TRANSATLANTIC. Fox, 1931. Edmund Lowe, Lois Moran, John Halliday, Greta Nissen, Myrna Loy, Jean Hersholt. Oscar, Best Art Direction: Gordon Wiles. Director: William K. Howard.

   Just lately I’ve been catching up to a lot of films I’ve wanted to see — or see again — for quite some time, films lost or just unavailable for a generation or more. First and best of the bunch is Transatlantic, which I’ve been keen to watch ever since I saw a still from it in a book on Hollywood Cameramen thirty years ago.

   Made at the dawn (or early morning anyway) of talking pictures, Transatlantic defies every notion you ever had about early talkies; it’s a fast-paced, highly visual thriller, set on a luxury liner with a clever story (by Guy Standing, whose credits include the book for Anything Goes) centered around Edmond Lowe as a shady character fleeing the law, mingling aboard ship with con men, kept women, and the loyal trophy wife (Myrna Lay, back when she usually played oriental temptresses) of a nearly murdered millionaire — who apparently ran a bit of a con himself.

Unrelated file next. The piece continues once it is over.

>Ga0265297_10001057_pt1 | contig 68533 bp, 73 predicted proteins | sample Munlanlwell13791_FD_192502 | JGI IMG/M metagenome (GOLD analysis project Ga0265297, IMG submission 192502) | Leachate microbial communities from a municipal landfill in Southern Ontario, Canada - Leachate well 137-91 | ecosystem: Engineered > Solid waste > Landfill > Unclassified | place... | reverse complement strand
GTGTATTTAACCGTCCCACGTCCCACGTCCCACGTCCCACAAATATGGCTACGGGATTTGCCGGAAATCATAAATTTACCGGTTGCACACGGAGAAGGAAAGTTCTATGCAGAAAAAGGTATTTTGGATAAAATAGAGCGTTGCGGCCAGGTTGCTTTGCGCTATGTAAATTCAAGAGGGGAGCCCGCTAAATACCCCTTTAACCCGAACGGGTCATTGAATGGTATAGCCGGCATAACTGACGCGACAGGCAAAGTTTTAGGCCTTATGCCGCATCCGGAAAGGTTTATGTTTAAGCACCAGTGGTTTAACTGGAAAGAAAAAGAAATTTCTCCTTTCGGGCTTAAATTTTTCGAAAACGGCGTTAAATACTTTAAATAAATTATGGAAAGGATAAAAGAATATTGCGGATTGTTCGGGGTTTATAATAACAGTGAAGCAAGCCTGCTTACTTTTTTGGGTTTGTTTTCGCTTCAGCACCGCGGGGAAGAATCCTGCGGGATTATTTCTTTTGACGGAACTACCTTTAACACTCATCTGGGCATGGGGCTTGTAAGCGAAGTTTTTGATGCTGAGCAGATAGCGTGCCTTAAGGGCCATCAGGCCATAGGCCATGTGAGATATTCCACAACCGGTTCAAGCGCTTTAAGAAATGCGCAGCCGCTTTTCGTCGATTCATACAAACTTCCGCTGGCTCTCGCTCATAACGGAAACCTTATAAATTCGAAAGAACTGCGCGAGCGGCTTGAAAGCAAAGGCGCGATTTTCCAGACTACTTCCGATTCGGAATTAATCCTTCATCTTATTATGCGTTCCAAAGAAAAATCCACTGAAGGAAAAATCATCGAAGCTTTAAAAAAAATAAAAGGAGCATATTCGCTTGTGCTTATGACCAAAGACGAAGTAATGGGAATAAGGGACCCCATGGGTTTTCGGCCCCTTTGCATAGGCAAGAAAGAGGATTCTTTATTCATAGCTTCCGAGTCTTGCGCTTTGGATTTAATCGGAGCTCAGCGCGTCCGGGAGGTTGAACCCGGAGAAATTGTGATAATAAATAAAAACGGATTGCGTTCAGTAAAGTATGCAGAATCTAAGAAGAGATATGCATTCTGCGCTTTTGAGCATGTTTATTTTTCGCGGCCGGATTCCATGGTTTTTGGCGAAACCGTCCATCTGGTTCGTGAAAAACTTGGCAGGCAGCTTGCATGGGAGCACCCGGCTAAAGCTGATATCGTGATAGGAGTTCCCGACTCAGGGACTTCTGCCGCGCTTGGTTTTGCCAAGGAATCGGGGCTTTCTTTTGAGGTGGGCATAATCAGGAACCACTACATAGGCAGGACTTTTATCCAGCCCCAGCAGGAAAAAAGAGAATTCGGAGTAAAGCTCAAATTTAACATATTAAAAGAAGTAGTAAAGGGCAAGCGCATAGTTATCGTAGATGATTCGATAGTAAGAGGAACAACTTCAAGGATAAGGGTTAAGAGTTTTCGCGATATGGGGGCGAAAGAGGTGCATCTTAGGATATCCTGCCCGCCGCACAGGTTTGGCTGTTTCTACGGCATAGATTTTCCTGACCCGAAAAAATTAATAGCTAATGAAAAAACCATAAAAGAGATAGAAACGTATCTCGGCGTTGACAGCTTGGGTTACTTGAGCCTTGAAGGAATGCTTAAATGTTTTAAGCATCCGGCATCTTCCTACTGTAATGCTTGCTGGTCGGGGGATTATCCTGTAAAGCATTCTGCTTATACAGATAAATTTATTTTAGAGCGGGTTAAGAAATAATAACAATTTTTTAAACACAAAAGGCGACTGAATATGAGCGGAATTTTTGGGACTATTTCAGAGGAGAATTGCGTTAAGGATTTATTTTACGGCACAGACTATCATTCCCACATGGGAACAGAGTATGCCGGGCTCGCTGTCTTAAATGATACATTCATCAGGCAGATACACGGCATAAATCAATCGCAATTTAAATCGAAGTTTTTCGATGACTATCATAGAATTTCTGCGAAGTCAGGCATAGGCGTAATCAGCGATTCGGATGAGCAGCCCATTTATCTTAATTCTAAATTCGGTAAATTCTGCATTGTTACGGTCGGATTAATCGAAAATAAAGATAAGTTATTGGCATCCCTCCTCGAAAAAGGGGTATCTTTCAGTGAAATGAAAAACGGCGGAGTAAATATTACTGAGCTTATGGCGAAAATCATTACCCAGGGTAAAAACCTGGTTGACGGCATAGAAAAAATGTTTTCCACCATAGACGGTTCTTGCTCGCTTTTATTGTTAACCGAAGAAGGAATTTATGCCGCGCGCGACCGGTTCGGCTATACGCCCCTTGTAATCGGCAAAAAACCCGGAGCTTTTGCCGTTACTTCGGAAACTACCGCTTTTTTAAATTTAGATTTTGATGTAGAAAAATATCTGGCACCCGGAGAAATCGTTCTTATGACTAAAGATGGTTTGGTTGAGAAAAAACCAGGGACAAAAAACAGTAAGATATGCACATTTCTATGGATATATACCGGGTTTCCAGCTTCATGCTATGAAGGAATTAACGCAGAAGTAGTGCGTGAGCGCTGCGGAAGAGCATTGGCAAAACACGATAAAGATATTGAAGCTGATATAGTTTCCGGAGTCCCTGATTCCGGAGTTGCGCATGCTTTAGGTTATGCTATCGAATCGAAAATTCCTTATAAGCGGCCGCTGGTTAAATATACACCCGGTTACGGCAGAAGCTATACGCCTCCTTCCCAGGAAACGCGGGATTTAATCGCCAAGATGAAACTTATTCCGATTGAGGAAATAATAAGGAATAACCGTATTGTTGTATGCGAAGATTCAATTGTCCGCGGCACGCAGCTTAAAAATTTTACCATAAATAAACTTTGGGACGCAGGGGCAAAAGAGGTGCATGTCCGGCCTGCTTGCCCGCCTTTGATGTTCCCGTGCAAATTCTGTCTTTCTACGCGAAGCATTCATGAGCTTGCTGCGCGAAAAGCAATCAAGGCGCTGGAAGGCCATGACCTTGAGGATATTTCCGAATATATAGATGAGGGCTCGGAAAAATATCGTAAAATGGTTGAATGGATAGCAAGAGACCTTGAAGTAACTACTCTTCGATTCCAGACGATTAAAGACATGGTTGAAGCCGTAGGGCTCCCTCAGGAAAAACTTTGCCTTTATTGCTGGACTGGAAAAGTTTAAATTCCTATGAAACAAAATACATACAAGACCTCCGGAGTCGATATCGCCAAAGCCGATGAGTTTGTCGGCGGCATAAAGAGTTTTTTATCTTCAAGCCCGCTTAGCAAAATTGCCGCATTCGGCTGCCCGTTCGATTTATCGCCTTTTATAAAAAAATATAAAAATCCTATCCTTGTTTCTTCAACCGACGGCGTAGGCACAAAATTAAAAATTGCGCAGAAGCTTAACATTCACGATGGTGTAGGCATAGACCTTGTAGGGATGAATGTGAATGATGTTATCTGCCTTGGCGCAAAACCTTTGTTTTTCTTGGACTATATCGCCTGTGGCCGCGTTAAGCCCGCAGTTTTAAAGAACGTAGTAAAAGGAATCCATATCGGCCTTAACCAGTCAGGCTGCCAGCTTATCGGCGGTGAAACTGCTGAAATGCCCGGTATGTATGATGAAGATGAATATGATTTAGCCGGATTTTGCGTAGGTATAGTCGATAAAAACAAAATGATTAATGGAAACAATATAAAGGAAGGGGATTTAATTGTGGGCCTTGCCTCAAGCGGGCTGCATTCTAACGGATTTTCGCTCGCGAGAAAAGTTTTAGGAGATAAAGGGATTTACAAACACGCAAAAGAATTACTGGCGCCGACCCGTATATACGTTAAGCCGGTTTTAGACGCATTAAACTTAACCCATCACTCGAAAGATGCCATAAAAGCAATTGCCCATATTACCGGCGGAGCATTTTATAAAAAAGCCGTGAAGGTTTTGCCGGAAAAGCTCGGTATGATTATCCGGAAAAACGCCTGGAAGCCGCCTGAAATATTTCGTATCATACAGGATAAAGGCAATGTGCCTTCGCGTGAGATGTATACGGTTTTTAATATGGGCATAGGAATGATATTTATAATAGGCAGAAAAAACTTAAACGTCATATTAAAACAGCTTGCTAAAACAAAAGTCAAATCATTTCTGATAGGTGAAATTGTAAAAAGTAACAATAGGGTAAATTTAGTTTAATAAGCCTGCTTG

Director William K. Howard and photographer James Wong Howe take this snappy mystery and serve it up with splendid sets that give the huge ship the appearance of a Byzantine palace or gothic cathedral, jazzed up with snappy editing and a restless, roving camera that follows the action perfectly. All capped off very effectively by a tour-de-force cat-and-mouse shoot-out in the labyrinthine guts of the ship itself.

   Simply dazzling. Not a well-known film, but one I can recommend highly.